LOCAL FARMBAG has been a successful business delivering fresh, locally-sourced produce, meat, and dairy to area homes for a decade.
But they’ve never experienced demand anything like this before.
“Our demand for eggs has quintupled. We have straight doubled the amount of our deliveries. We’re trying to catch up,” co-owner Erik Lyons tells us during a brief moment of downtime.
While Lyons of course acknowledges the serious and tragic nature of the pandemic that led to this increased demand for no-contact home delivery, he says it’s not like they were waiting around for something bad to happen.
“We’ve been doing this for ten years — we’re not exactly new to this,” he says.
Local Farmbag works like this: You go to their website, fill out a form to join, see what is on offer that week — maybe making a few add-ons such as bacon or coffee — pay for your order, and they bring it to you on the set delivery day for the week.
One of their vans comes to your home, and the driver leaves the Farmbag order on your porch.
That’s it. No contact, nothing changes hands.
Farmbags range from the $19 “Mini Bag” — four items, farmer’s choice — up to the $52 Large Bag, with a whopping 25 pounds of produce.
That’s a lot of produce, folks.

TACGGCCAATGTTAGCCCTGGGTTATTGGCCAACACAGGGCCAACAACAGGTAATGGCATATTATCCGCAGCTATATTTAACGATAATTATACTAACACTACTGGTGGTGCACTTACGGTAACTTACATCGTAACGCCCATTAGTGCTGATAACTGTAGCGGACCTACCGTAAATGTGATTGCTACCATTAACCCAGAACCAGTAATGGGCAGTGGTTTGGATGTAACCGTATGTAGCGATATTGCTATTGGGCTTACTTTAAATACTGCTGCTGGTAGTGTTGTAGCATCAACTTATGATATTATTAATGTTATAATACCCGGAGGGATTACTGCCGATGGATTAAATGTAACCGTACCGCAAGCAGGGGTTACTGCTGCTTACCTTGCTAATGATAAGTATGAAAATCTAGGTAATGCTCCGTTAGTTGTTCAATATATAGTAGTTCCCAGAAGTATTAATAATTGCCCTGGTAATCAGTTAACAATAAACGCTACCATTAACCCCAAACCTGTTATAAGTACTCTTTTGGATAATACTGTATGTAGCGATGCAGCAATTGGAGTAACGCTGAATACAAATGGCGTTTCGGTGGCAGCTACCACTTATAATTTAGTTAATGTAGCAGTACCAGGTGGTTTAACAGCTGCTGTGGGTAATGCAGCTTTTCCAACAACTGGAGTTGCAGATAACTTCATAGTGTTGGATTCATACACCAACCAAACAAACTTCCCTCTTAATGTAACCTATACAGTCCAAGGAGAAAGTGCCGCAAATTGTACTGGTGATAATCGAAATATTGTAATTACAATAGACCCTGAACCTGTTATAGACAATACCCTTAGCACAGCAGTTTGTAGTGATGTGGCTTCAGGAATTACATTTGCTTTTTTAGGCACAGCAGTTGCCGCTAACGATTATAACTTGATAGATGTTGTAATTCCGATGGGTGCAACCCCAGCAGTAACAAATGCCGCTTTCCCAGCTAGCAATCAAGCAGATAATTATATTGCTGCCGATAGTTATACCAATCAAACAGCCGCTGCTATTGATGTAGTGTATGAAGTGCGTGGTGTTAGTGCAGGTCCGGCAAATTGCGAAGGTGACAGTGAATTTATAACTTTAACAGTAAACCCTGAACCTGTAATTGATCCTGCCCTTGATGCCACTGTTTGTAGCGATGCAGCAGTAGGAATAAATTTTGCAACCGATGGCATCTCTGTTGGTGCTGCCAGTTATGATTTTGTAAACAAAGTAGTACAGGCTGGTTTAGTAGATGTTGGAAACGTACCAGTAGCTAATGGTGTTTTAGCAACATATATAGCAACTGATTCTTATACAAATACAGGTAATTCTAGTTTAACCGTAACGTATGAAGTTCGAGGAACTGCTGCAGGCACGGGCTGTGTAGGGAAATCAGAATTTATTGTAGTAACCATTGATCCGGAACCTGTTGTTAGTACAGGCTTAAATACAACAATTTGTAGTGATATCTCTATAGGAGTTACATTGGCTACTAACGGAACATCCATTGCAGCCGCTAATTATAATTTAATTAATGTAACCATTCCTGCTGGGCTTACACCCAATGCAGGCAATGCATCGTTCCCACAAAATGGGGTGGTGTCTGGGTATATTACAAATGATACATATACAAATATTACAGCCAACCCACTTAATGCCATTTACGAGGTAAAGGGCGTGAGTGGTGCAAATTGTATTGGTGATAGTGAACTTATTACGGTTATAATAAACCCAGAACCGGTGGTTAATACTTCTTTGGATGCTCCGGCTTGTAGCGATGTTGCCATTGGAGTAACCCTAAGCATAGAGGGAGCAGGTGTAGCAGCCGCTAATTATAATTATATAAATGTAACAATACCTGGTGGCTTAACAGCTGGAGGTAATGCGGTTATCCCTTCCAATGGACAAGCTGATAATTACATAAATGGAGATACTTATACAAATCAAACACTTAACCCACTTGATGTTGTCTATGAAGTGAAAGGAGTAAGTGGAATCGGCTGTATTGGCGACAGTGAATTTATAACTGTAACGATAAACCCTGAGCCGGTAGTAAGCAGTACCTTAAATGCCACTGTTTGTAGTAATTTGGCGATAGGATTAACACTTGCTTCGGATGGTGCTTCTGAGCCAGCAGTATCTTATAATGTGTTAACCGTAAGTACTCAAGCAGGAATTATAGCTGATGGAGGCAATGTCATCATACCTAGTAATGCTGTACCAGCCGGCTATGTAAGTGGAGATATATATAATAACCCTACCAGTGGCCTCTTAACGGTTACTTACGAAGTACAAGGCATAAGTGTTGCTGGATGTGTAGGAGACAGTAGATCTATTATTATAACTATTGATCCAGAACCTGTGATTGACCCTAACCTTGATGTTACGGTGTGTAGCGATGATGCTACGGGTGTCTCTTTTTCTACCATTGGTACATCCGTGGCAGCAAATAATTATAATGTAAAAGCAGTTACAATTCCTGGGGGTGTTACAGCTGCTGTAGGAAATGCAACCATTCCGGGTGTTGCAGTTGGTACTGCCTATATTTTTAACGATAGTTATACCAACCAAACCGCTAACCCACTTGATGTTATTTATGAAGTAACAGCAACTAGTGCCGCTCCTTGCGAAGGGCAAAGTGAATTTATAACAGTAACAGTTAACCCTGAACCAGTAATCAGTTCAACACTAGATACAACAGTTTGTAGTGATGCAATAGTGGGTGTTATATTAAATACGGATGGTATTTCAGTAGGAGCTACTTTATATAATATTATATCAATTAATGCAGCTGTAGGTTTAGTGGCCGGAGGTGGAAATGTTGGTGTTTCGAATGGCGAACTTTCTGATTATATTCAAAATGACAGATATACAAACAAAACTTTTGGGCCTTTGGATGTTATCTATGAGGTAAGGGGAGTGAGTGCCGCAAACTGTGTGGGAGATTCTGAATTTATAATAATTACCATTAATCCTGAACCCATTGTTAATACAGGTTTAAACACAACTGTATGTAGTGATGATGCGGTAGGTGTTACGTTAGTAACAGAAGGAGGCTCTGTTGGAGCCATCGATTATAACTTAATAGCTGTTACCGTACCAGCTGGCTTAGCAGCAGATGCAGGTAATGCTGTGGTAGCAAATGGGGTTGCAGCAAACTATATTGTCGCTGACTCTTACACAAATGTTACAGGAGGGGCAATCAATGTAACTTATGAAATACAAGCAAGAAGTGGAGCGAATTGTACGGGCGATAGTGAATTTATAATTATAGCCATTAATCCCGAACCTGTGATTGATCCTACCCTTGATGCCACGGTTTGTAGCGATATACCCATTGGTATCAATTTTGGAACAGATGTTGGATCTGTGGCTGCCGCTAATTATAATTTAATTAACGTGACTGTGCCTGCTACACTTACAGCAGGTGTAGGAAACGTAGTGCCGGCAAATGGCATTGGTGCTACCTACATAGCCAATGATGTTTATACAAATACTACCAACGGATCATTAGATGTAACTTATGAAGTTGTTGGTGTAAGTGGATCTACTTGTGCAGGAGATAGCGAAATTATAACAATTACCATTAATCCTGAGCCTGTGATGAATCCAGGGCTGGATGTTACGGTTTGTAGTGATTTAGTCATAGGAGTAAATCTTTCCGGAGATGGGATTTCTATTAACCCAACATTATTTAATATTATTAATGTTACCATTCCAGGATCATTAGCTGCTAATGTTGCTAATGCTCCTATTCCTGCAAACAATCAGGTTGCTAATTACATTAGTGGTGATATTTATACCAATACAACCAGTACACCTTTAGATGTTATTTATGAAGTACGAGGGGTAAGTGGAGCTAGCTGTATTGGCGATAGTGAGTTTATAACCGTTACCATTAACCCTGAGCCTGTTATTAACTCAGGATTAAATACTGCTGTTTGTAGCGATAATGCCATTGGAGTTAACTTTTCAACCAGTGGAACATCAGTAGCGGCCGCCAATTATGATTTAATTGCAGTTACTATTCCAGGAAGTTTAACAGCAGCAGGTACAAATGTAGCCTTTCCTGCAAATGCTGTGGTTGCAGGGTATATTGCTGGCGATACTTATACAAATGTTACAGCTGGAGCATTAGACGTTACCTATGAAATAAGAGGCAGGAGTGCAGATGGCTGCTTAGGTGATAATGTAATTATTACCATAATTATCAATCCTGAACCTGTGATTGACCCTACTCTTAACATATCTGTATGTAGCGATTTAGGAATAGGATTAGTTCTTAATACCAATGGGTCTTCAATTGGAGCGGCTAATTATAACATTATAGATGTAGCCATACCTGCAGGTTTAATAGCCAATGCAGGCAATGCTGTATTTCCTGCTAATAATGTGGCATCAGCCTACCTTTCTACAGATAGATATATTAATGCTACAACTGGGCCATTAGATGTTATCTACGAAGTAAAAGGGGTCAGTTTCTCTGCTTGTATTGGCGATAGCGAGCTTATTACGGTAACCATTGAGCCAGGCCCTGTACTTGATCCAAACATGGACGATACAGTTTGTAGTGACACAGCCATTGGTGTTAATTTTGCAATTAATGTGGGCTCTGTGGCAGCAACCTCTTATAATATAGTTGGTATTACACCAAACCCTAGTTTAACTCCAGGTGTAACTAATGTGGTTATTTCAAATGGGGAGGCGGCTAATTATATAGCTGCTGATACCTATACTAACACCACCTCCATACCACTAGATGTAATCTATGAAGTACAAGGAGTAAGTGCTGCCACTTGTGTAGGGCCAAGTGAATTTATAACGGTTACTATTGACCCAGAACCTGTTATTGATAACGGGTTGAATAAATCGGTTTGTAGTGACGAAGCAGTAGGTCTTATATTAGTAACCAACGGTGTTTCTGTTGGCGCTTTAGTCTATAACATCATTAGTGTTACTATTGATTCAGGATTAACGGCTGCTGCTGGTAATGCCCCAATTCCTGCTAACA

But these days, what people want most are eggs — which means Local Farmbag has had to dig extra deep into its list of area providers to meet demand.
“Meat is in high demand, but we’ve got plenty of meat. Eggs are harder to find,” Lyons says.
The fresh meat supply is generally from local farms Hunter Cattle and Savannah River Farms, which Local Farmbag has a long relationship with.
A particularly interesting partner is Green Spork.
“They bake that special gluten-free bread,” Lyons says. “She can’t make it fast enough.”
Other key partners include Thrive Cafe, PERC Coffee, Greenbridge Farms, and Southern Swiss Dairy, among many other regional farms.
Lyons says a recent initiative to offer half-off Farmbags to local healthcare workers has been a massive success.
“We’re offering 50 percent off all healthcare workers through April and that’s been huge. We’ve gotten so many nurses and doctors who signed up almost right away,” Lyons says.
There’s a plan in the works to perhaps offer something similar to service workers.
All new customers who sign up through April will get 15 percent off, he says.
Local Farmbag began in December 2009, when the farmer’s market at Trustees’ Garden went on hiatus, and “we felt the need to continue connecting customers with our local farmers, but in a year round, more convenient way,” their website says.
As you’d expect, Local Farmbag has indeed needed to hire more staff to keep up with all the new demand. They were able to pick up some laid-off local service workers “right away,” Lyons says, “so I think we’re OK on staff right now.”
At this point, Lyons is unsure if they will need another delivery vehicle to meet increased demand, or will just add an extra delivery day to the weekly schedule.
While Local Farmbag’s business model didn’t need much tweaking to conform to social distance protocol, they did change a couple of things.
“We aren’t delivering to businesses anymore, and we don’t accept cash or checks anymore,” Lyons says. “We moved everything to cards.”